Nov 25, 2014
By Trevor Shewfelt, Pharmacist at the Dauphin Clinic Pharmacy
I like parades. The Knights of Columbus will be hosting their Annual Christmas Parade of Lights on Saturday, November 29th at 5:30pm. Years ago, I remember walking in the Christmas Parade with the Dauphin Clinic Pharmacy. More recently, I've worked the time clock at hockey tournaments while other people took my kids to the parade. And in the last couple of years, I've handed out hot chocolate with the Kinsmen near the Court House to parade watchers. The Christmas Parade has such a different feel than summer parades. The lighted floats moving down Main Street really are quite beautiful.
It is fun to reminisce about Christmas Parades of Lights past. However, as we age, we all forget things. And it is common to hear people wonder if they have Alzheimer's disease when they forget. They probably don't, but Alzheimer's disease is a serious problem. It will affect Canadians more and more in the coming years. That is because as a nation, we are getting older. In 2011, the first wave of the baby boomers turned 65. There is very little dementia in the population before the age of 65. However, the risk for dementia doubles every five years after age 65.
In 2011, 747,000 Canadians were living with dementia and Alzheimers disease. That is about 15% of Canadians over the age of 65. As the baby boomers age, by 2031 this number will increase to 1.4 million people. Dementia doesn't just affect the person with the disease. One in five Canadians aged 45 and older provides some form of care to seniors living with long-term health problems. In 2011, family caregivers spent in excess of 444 million unpaid hours looking after someone with cognitive impairment, including dementia. This figure represents $11 billion in lost income and 227,760 full-time equivalent employees in the workforce. By 2040, family caregivers will spend a staggering 1.2 billion unpaid hours per year looking after someone with dementia.
Alzheimers disease is the most common form of dementia. It accounts for 64 per cent of all dementias in Canada. Dementia is a condition with symptoms like loss of memory, poor judgment and reasoning, changing moods and change in ability to talk and communicate. Alzheirmers disease was discovered by Dr. Alois Alzheimer in the early 1900s. He found plaques and tangles in the brains of some dementia patients after they died. These are still the hallmarks doctors look for when confirming Alzheimers disease after the death of the patient.
So if I lose my car keys, do I have Alzheimer's? Probably not. Forgetting things occasionally is normal as we age. Dementia and Alzheirmers disease are different than normal forgetting as we age. Forgetting where you put the car keys is probably normal aging. Forgetting how to drive a car might be dementia. Forgetting the name of an acquaintance might be normal aging. Forgetting who your immediate family members are might be dementia. If you are worried about your memory, but your relatives are not, it is probably normal aging. If your relatives are worried about your memory, but you arent aware there is any problem, it might be dementia.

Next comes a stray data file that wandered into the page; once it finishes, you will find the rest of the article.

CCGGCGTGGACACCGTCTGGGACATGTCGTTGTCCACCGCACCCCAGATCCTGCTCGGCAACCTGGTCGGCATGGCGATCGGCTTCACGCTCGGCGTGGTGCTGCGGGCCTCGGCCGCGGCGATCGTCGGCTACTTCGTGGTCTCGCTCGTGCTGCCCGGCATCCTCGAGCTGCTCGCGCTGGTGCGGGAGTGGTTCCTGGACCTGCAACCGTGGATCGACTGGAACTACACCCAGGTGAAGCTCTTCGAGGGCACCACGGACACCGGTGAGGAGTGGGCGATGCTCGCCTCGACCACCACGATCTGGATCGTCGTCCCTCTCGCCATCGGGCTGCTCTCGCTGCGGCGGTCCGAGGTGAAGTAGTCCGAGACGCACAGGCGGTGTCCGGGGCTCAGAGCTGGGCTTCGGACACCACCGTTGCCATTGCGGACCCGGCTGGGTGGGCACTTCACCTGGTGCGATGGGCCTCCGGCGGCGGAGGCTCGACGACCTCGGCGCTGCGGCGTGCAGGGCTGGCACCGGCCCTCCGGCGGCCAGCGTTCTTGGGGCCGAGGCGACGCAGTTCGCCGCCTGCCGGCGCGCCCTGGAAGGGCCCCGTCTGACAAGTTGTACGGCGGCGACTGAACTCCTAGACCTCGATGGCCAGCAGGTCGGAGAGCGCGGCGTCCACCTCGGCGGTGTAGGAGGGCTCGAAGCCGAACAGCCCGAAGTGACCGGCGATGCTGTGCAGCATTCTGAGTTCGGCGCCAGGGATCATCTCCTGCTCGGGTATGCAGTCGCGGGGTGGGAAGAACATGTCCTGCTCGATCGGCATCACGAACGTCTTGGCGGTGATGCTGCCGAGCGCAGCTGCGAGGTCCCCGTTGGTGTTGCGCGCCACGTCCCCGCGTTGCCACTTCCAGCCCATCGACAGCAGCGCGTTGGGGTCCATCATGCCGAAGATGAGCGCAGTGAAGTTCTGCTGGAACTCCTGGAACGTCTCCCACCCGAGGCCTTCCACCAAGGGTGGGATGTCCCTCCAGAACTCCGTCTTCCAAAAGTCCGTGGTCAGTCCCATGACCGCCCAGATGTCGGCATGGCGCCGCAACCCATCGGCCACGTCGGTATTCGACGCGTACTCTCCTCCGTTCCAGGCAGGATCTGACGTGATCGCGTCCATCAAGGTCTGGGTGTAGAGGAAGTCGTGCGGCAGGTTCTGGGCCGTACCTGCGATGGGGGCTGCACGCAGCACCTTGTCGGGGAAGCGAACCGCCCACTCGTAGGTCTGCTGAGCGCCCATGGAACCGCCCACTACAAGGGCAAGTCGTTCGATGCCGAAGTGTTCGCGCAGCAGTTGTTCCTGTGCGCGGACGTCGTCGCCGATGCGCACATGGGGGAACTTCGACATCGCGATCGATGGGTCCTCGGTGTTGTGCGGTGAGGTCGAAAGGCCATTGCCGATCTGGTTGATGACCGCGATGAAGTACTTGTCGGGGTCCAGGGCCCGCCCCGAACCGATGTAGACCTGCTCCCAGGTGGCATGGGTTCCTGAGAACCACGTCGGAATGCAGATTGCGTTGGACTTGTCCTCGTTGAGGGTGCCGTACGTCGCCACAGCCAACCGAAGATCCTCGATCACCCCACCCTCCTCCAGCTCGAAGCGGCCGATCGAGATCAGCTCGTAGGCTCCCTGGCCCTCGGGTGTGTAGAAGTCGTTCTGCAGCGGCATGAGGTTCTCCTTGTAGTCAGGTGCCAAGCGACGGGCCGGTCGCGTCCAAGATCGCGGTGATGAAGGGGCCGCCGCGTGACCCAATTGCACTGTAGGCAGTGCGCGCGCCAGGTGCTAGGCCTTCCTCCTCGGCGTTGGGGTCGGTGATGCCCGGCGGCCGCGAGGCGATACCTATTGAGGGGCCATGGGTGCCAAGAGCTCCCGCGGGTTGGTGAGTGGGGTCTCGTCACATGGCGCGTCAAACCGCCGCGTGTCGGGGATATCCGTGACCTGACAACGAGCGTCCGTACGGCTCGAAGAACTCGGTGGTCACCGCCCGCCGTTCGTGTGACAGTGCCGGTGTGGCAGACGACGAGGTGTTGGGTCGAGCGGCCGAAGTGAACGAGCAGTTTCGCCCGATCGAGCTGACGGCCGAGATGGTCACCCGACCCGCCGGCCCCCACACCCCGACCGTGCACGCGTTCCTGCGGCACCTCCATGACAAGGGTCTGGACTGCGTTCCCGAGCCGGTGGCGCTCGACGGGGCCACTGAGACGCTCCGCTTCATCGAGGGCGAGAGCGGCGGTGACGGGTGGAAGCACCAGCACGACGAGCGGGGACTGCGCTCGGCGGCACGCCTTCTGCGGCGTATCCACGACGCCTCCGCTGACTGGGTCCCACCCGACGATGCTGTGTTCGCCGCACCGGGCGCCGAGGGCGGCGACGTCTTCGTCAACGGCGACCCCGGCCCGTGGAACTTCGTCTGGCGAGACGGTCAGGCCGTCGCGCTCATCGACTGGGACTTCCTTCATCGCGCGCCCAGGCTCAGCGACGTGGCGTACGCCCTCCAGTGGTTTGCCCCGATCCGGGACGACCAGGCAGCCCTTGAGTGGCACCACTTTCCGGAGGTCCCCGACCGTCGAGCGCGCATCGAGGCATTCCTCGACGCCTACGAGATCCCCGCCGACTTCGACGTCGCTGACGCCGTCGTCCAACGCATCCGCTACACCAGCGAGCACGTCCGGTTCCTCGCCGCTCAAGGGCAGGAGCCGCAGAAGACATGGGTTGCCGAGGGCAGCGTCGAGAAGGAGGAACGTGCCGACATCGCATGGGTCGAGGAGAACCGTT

In Alzheimer's disease, brain cells die. This results in of loss of memory and cognitive functioning. One key brain chemical, acetylcholine, appears to be in short supply in Alzheimers disease. Many drugs used to treat Alzheimer's disease are aimed at increasing the amount of acetylcholine in the brain.
Cholinesterase is an enzyme that breaks down acetylcholine. Drugs that inhibit this enzyme will leave more acetylcholine in the brain. The first cholinesterase inhibitor to gain wide scale use in Canada was donepezil or Aricept. We now also have rivastigmine or Exelon and galantamine or Reminyl. All three of these cholinesterase inhibitors are indicated for mild to moderate Alzheimers disease.
Memantine or Ebixa is a little different. It is called an NMDA receptor antagonist. It works on a different brain chemical called glutamate. It is approved for use in moderate to severe Alzheimers and can be used with Aricept.
Here is the bad news. None of these medications is a cure. None of these medications will stop the disease from progressing. The best any of these medications can do is help manage symptoms and help maintain a persons functioning for as long as possible. I see a lot of false hope in the pharmacy that these medications will cure a loved one with Alzheimers. They wont. And these medications are expensive and not always covered by Manitoba Health.
The future for Alzheirmers may be brighter, though. The researchers are learning more about how to prevent the dementia and are working on future treatments. One thing bit of research I found interesting is that preventing concussions and head injuries in the young may help those people to avoid dementia when they are older. And there is research happening today that we hope will produce treatments in 5 to 10 years that may be able to slow and stop the progression of Alzheimers disease.
Come out to the Knights of Columbus Christmas Parade of Lights November 29th. Come see the Kinsmen at the Court House for some hot chocolate. Make some new memories while you enjoy the unofficial start to the holiday season in Dauphin.
For more information see: Alzheimers Society of Canada www.alzheimers.ca
As always if you have any questions or concerns about these or other products, ask your pharmacist.
The information in this article is intended as a helpful guide only. It is not intended to be used as a substitute for professional advice. If you have any questions about your medications and what is right for you see your doctor, pharmacist or other health care professional.
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